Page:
America's trade deficit is smaller than it looks

The trade deficit looks enormous, but doesn't account for some economic sleight-of-hand. Here's what you don't see.

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    Don't believe everything you see – or read. America's trade deficit is much smaller than you might think.
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For the latest 30 years, America have had a constant current account deficit, and often a quite large one. This means that America have had constant net borrowing from abroad. One would have expected then that it would have to give up now some of its production (or at least borrow more) to cover the interest (or profits in case the deficit was paid for by selling stocks). Except that it hasn't.

During the first 3 quarters of 2009, America had a net factor income surplus of $191.6 billion, at an annual rate. That is a dramatic increase from 1980, when the surplus was just $34.2 billion. Even if you adjust for inflation, it represents a dramatic increase as the 1980 surplus was $79.1 billion in 2010 dollars. Indeed, it is an increase even relative to GDP, as the 1980 surplus was 1.23% of GDP, while the 2010 surplus was 1.31%.

But how is it possible for America to pile up more and more debt and yet still receive more and more net capital income?

There are two explanations:

One is that some of this capital income really isn't capital income-it is the result of tax planning by U.S. companies. Many U.S. companies decides to attribute profits to Ireland and other low tax countries. The result is that Irish trade statistics falsely shows that Ireland has a really large trade surplus-but also a really large factor income deficit. The flip side of this is that the U.S. trade deficit is overestimated while the factor income surplus is also overestimated.

A second reason is that U.S. investors in foreign assets have had higher returns than foreign investors in U.S. assets. U.S. investments has largely been direct investments and stocks that over the long run produces a higher return than government bonds in most countries. Furthermore, U.S. government bond have over the long run had much worse return than just about all other government bonds.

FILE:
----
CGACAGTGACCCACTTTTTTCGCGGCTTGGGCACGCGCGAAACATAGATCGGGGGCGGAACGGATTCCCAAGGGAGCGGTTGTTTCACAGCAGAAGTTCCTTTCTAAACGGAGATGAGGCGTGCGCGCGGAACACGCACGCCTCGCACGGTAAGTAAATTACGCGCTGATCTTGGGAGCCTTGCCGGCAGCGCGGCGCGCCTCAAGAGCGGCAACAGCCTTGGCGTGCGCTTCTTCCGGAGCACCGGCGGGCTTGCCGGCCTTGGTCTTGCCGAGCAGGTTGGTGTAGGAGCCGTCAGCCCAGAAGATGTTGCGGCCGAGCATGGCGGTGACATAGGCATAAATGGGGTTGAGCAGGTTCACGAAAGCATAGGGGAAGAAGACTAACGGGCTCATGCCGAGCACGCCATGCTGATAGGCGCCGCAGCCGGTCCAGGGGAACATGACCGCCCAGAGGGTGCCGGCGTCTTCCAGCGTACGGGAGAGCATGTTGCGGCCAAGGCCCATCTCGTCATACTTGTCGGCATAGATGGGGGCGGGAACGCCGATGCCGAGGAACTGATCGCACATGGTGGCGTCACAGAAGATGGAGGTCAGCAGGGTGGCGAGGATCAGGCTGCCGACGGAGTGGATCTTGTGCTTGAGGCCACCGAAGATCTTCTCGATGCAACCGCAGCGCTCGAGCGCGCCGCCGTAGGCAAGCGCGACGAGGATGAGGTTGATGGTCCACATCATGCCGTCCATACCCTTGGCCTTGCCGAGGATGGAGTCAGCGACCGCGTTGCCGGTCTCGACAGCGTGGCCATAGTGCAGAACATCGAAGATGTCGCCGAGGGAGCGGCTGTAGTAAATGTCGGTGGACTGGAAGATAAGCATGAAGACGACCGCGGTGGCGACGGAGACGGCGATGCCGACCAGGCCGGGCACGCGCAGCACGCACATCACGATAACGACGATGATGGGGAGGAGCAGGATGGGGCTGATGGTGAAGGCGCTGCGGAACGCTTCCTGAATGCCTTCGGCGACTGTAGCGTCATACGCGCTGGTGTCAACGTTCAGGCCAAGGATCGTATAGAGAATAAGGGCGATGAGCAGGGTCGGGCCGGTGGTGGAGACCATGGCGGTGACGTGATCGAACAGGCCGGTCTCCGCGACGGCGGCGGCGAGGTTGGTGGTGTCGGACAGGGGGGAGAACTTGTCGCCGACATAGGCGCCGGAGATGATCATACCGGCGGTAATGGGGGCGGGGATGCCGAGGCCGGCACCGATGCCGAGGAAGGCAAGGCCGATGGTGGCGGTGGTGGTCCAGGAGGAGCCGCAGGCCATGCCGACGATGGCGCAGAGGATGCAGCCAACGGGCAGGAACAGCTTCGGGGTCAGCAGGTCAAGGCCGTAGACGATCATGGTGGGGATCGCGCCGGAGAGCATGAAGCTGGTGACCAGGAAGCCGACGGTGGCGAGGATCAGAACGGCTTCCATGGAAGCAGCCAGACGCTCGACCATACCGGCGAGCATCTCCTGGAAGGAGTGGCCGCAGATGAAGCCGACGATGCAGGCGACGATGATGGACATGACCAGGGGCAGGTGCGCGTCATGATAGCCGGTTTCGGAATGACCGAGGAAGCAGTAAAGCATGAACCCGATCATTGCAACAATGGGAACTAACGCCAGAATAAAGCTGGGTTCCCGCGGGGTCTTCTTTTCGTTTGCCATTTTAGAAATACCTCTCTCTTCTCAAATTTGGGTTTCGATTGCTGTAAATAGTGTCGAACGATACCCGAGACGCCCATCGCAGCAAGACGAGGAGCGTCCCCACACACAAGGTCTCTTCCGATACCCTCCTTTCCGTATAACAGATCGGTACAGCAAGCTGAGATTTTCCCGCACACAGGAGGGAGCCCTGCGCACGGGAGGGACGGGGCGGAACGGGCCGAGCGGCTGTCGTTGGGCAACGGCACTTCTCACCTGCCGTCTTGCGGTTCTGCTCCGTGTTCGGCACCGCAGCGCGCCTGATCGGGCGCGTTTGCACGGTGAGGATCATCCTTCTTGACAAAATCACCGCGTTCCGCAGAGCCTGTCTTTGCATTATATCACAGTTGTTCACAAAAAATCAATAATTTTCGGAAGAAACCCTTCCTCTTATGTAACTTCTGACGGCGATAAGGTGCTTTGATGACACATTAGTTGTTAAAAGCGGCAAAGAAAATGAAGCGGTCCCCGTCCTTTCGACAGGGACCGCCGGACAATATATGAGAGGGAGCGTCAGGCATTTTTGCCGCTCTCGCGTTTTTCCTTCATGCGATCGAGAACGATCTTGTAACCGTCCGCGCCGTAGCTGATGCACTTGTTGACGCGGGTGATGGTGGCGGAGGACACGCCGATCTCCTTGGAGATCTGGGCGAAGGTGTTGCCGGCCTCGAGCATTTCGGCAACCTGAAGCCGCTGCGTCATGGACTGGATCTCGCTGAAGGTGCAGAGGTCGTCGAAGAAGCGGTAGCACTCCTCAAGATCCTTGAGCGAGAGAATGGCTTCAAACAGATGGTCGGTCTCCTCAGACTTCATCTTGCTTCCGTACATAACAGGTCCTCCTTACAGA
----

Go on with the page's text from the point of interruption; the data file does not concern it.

But why do non-American investors keep investing in U.S. government bonds when they both have lower expected return and a higher risk (due to the exchange rate factor)? As I pointed out here, this is likely in some cases the result of some private investors being unaware of this or thinking (in some cases correctly, in others incorrectly) that the U.S. dollar is temporarily significantly undervalued. In other cases, it is the result of foreign governments in the form of sovereign wealth funds or central banks actively trying to hold down the value of their currency for usually mercantilist motives.

Foreign investments in one of the worst possible investments in the world, U.S. Treasuries, represents intentionally in the case of sovereign wealth funds and central banks, or unintentionally in the case of private investors a rebate on their exports and extra payments on their imports from America. Or in other words, Americans really don't pay as much for their imports as the trade statistics suggests and they similarly get paid more for their exports than the trade statistics suggests.

The implication of this is also that the trade deficit is actually exaggerated-while the factor income surplus is also exaggerated and is in fact probably an illusion alltogether.

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The Christian Science Monitor has assembled a diverse group of the best economy-related bloggers out there. Our guest bloggers are not employed or directed by the Monitor and the views expressed are the bloggers' own, as is responsibility for the content of their blogs. To contact us about a blogger, click here. This post originally ran on stefanmikarlsson.blogspot.com.

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